Thinking about ratings creep: Lost in America to Red

The film Consuming Kids talks about ratings creepthat is, the tendency of the film rating board to allow more and more images and situations to appear in more stringently rated movies, mainly because we just get used to them. So sexual situations, violent acts and language that might once have made a movie R-rated, is seen in more recent years in a PG-13.

 As we watched the 2010 film Red with the boys, I was reminded of this tendency. The movie is rated PG-13. In one of the first scenes, a man is seen with a rope around his neck, standing on a table, and begging for his life. Another man callously kicks the table out from under him and he hangs by his neck. We have no idea what the situation is or who the men are. The scene struck me as very disturbing. My son is 12 and he has of course seen lots of violence in movies. All the other explosions, shooting, etc. in this movie? Eh. He knows it’s all fake. In fact, it’s kind of a satire of action movies. But I wanted to put my hand over his eyes for this scene. It wasn’t graphic, but the image stuck with me. I thought this alone should have made the movie an R.

Meanwhile, there’s this. Throughout the movie the language is rather tamer than other PG-13s I’ve seen, but then at the end, there is a “F*** you, Cynthia.”  Now that’s interesting, because it reminded me of the movie Lost in America, in which Albert Brooks’ character delivers a passionate and comically well-timed “F*** you” to his boss. It was, I must say, actually really appropriate. Unlike the comment in Red, which was frankly a hackneyed usage. The point, though, is that Lost in America, made in 1985, is rated R just for this one incident of profanity, as far as I can tell.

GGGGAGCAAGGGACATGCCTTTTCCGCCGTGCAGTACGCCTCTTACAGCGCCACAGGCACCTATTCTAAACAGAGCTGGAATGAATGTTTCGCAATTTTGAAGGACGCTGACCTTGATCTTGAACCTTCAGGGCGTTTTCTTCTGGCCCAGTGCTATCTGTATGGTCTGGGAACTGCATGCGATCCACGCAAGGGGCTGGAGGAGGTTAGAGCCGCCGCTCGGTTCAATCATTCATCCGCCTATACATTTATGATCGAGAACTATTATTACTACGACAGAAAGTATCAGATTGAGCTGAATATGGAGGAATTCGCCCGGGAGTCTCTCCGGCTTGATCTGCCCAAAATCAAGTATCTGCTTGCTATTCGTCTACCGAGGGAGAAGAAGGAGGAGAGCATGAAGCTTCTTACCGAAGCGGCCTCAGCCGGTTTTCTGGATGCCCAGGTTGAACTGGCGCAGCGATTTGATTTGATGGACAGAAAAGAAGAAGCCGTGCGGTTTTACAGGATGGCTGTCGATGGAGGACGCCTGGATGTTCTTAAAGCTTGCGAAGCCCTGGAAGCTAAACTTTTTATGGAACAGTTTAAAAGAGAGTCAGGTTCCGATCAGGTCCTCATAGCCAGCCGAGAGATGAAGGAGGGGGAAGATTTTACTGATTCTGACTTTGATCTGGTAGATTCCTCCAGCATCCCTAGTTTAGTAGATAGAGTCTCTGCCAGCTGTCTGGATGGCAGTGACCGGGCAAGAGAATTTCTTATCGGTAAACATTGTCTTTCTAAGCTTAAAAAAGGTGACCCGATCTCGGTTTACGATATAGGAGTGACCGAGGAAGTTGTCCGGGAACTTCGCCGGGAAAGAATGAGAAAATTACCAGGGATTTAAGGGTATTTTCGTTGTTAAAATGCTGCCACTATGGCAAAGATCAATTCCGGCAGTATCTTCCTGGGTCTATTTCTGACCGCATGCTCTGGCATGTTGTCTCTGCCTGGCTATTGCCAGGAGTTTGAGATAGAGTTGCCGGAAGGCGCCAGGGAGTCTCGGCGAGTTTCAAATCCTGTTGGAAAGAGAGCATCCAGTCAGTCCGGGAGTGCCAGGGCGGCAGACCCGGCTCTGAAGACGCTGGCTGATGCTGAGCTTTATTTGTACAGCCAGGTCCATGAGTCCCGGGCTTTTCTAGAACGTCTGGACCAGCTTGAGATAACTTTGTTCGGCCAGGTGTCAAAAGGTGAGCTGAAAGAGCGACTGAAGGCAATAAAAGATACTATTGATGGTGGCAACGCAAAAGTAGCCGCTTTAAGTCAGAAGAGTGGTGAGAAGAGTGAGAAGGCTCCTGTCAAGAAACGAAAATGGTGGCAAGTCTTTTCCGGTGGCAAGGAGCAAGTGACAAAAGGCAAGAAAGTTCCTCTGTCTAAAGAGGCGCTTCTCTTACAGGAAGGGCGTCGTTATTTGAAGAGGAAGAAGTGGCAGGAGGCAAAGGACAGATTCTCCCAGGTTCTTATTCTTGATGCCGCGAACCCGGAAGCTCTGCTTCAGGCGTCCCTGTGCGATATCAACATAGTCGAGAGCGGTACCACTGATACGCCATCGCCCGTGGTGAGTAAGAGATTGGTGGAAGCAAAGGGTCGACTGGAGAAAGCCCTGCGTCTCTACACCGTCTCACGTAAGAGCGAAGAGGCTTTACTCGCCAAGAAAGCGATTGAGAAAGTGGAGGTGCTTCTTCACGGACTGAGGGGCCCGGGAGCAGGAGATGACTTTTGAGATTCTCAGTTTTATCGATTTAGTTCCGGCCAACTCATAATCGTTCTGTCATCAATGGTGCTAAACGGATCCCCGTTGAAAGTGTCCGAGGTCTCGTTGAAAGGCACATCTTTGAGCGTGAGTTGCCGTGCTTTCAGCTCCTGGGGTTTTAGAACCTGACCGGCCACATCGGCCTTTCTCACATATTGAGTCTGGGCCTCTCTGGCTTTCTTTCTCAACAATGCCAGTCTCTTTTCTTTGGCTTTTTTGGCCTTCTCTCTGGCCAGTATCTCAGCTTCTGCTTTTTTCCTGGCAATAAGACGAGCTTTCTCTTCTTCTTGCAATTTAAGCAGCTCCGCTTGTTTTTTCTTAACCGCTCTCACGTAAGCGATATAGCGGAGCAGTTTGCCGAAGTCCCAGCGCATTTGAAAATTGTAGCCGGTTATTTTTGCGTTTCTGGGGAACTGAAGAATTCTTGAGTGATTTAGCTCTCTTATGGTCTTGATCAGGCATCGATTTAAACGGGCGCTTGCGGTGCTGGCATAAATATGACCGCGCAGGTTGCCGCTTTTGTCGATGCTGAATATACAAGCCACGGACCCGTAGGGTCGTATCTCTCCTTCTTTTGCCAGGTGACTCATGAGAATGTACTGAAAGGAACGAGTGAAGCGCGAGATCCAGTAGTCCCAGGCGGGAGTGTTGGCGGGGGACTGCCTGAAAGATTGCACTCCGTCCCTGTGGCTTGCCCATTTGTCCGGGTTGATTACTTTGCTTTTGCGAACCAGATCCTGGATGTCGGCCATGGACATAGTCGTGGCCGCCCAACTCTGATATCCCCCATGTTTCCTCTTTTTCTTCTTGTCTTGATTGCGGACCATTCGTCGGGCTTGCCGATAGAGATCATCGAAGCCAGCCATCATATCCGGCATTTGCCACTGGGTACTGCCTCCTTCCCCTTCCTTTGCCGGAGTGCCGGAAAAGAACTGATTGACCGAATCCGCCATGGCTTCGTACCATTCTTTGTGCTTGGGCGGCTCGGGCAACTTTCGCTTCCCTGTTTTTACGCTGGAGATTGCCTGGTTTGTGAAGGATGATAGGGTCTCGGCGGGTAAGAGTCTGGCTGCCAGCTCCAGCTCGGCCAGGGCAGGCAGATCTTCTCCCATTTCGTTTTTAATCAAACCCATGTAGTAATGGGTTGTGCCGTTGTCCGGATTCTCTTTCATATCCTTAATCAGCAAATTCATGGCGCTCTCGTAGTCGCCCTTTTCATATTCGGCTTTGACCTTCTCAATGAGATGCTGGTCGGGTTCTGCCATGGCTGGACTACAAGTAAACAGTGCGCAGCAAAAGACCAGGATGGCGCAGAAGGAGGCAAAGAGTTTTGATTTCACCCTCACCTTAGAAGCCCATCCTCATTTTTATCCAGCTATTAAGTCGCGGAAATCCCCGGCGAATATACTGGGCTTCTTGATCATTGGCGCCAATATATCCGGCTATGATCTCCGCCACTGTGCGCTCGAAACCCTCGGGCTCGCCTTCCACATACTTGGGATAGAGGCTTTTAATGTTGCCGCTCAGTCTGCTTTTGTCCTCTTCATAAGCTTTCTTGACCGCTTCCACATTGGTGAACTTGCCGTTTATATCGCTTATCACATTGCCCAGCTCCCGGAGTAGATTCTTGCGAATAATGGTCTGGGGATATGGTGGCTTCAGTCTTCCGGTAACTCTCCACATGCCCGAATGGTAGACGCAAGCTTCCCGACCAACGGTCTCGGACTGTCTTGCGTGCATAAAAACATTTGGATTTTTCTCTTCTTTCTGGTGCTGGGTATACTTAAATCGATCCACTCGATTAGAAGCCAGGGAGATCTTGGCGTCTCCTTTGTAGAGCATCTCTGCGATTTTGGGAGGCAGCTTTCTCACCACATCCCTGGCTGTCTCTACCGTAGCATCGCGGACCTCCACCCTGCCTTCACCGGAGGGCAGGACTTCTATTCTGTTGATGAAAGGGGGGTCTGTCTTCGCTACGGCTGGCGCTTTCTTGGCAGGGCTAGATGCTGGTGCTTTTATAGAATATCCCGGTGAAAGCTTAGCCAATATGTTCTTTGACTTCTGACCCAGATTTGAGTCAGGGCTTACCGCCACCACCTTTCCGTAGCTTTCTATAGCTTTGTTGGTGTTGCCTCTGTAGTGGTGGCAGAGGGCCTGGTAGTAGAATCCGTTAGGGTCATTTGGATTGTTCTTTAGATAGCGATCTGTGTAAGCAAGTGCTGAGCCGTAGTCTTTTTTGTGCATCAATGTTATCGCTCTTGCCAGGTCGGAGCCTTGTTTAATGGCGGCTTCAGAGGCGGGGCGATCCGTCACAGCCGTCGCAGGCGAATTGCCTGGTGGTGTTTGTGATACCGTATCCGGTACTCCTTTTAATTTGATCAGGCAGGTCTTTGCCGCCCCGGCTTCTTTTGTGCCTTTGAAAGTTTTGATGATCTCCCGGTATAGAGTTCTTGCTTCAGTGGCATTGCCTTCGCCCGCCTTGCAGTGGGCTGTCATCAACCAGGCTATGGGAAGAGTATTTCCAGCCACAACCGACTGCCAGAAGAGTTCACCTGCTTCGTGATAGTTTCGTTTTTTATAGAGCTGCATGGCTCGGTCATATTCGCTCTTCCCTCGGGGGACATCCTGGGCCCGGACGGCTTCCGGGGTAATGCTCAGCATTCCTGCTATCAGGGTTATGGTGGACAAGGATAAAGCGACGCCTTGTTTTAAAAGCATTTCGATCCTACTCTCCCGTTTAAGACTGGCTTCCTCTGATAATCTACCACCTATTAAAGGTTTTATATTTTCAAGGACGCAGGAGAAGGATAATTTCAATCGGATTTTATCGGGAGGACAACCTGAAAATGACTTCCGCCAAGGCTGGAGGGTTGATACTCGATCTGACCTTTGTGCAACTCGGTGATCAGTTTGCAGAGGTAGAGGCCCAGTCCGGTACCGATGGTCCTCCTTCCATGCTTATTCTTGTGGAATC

What’s the greater meaning? I don’t know. People do get used to things. The community standards are different now than they were in 1956. Probably it would be good for parents to be aware of ratings creep. It happens in television ratings too. So you have to use your own judgment as to whether something rated TV-14 is ok for your own 14-year-old. (My use of this prerogative annoys the heck out of my 14-year-old son.)